The most important discovery in the field is that the Arp2/3
complex nucleates assembly of actin filaments with free barbed
ends. Arp2/3 also binds the sides of actin filaments to create a
branched network. Arp2/3’s nucleation activity is stimulated by
WASP family proteins, some of which mediate signaling from
small G-proteins. Listeria movement caused by actin
polymerization can be reconstituted in vitro using purified
proteins: Arp2/3 complex, capping protein, actin
depolymerizing factor/cofilin, and actin. actin depolymerizing
factor/cofilin increases the rate at which actin subunits leave
pointed ends, and capping protein caps barbed ends.
Department of Cell Biology, Washington University, Box 8228, 660
S. Euclid Ave, St Louis, MO 631110, USA
Current Opinion in Cell Biology 2000, 12:97–103
0955-0674/00/$ — see front matter © 2000 Elsevier Science Ltd.
All rights reserved.
actin depolymerizing factor
Actin filaments grow or shrink by virtue of the addition or
loss, respectively, of actin subunits from either end of the
filament. The two ends, barbed and pointed, are both able
to add and lose subunits. Polymerization is favored at the
barbed end over the pointed end in terms of steady-state
binding affinity. Kinetic rate constants for both polymer-
ization and depolymerization are greater at the barbed end.
Proteins that bind filament ends control actin polymeriza-
tion. First, they cap filament ends, such that subunits
cannot be added or removed. Second, some can nucleate
the formation of new filaments, which is otherwise unfa-
vorable. A number of end-binding proteins have been
defined biochemically. How they function in vitro and in
vivo is a current focus of the field.
Proteins that bind the sides of actin filaments can also
influence how fast subunits leave the filament. Proteins,
such as tropomyosin, which bind to multiple subunits
along the side of a filament and proteins that crosslink fil-
aments decrease the rate of subunit loss from ends. An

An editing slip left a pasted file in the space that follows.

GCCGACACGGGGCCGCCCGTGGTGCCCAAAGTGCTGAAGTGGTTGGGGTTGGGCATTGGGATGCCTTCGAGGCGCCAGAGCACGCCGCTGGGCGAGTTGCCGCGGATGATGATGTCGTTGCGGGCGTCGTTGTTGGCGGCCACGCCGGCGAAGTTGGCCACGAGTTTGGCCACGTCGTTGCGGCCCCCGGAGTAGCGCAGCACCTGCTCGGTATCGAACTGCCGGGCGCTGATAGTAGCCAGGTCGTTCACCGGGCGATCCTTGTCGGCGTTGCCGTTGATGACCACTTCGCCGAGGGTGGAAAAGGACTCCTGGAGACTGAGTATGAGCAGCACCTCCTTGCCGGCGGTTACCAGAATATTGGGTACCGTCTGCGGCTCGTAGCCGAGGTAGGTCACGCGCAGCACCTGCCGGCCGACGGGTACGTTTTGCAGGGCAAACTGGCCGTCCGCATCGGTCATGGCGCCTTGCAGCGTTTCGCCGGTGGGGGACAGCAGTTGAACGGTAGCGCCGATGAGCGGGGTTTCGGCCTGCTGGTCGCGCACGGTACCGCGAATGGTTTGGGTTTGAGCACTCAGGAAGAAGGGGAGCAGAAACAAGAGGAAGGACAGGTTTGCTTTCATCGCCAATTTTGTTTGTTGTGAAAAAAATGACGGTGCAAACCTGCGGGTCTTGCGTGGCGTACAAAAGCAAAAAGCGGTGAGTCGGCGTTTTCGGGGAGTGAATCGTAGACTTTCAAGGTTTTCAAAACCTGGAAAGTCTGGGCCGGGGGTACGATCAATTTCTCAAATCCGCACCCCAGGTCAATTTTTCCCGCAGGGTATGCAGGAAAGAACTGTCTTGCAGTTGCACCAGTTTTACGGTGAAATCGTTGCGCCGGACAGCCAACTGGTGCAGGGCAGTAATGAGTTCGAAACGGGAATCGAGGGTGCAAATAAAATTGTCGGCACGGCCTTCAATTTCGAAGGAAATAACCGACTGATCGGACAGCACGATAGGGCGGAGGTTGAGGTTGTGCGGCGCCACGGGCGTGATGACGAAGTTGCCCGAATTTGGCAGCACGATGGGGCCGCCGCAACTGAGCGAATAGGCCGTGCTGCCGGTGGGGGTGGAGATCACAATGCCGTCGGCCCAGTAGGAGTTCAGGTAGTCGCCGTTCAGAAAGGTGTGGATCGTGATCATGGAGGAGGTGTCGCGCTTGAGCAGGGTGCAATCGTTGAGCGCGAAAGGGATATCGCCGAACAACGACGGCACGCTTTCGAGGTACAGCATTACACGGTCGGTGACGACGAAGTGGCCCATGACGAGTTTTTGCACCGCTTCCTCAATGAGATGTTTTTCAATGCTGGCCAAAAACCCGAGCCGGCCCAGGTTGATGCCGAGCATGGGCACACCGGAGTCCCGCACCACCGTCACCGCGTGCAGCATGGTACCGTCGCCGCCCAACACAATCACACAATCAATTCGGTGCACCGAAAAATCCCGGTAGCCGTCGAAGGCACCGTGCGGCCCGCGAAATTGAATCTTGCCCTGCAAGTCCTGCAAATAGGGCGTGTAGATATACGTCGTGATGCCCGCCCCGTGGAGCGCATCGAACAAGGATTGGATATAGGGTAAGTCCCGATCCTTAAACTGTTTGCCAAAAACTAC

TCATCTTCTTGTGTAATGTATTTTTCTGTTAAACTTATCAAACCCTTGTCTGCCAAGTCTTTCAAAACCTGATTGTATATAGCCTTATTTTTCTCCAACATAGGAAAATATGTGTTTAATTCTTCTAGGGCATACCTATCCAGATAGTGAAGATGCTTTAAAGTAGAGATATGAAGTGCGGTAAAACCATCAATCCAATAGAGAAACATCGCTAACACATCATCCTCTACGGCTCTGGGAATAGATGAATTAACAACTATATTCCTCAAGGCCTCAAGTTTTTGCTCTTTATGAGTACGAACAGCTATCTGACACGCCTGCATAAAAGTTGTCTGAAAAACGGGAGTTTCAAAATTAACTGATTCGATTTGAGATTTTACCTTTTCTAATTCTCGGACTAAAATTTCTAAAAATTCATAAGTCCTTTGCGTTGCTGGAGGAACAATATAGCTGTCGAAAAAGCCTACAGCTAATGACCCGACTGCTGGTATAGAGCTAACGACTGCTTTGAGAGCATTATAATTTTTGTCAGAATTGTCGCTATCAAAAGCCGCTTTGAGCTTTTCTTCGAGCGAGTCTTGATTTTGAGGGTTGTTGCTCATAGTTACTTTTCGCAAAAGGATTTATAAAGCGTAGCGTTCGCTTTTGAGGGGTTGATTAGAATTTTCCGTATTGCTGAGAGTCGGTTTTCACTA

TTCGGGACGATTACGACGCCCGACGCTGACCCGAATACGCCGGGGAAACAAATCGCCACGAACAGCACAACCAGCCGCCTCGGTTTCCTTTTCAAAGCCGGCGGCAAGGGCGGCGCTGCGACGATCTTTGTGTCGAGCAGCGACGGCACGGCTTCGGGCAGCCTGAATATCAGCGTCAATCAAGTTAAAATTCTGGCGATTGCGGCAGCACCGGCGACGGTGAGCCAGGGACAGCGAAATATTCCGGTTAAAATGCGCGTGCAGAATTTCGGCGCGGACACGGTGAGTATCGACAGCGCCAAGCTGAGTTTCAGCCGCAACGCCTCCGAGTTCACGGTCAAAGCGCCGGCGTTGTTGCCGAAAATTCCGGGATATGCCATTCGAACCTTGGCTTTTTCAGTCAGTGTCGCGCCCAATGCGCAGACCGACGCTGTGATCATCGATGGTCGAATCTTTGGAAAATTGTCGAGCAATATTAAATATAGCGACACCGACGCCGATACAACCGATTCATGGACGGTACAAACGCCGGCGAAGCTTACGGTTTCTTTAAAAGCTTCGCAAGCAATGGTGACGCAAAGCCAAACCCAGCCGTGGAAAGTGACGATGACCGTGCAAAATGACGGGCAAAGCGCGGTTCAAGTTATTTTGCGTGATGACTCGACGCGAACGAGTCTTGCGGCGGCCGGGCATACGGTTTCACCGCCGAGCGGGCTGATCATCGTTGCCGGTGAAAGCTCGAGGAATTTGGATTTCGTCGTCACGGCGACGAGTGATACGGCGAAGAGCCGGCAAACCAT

exciting discovery is that ADF/cofilin proteins increase the
rate of subunit loss from pointed ends.
In vivo, these proteins work simultaneously to produce
motility. Understanding how their individual actions on
actin are coordinated is an essential goal, thus the field has
been investigating how combinations of actin-binding
proteins affect actin polymerization. One exciting exam-
ple is the discovery that three actin-binding proteins, plus
actin, are sufficient for Listeria to induce actin polymeriza-
tion and motility [1••].
This field has been the subject of a number of reviews in
recent years. We reviewed this topic in more depth sever-
al years ago . More recent reviews have addressed
filament length in muscle , actin polymerization dynam-
ics and signaling , how WASP links small G proteins to
Arp2/3 complex , how Arp2/3 complex functions [6–8],
how ADF/cofilin proteins function [9,10] and how gelsolin
and its relatives function . In this minireview, we focus
on the most recent advances in understanding how actin-
binding proteins control the addition and loss of subunits
at filament ends.
Barbed ends: capping protein (Cap Z)
When cells induce actin polymerization, especially to
cause movement at the cell periphery, free barbed ends are
created and add subunits. Over time, capping protein
binds barbed ends to stop filament growth. The cessation
of filament growth by capping protein may be necessary
for polymerization to occur at specific times and places in
vivo (i.e. free barbed ends probably exist only when they
are newly created or when capping protein is inhibited in
their vicinity). Since nearly all barbed ends are capped by
capping protein, polymerization will be confined or ‘fun-
neled’ to the free barbed ends. This hypothesis for
localized actin assembly, proposed by Carlier and Pantaloni
, has received experimental support with the discovery
that capping protein is necessary for actin polymerization
and motility of Listeria in a system comprising pure pro-
teins [1••]. In those experiments, as the concentration of
added capping protein was decreased to zero, Listeria
motility fell to zero, which is consistent with the idea of
‘funneling’. In support of this hypothesis in vivo, capping
protein is a component of the actin filament tails whose
polymerization drives the movement of Listeria . The
model also can explain the observation in Dictyostelium that
loss of capping protein led to increased F-actin but
decreased motility .
Actin filaments with capping protein at their barbed ends
can be uncapped by polyphosphoinositides in vitro ,
and this may occur during platelet activation .
However, uncapping appeared not to occur during
chemoattractant-induced actin assembly in Dictyostelium;
capping protein only terminated polymerization .
Some studies suggest that capping protein may be inhibit-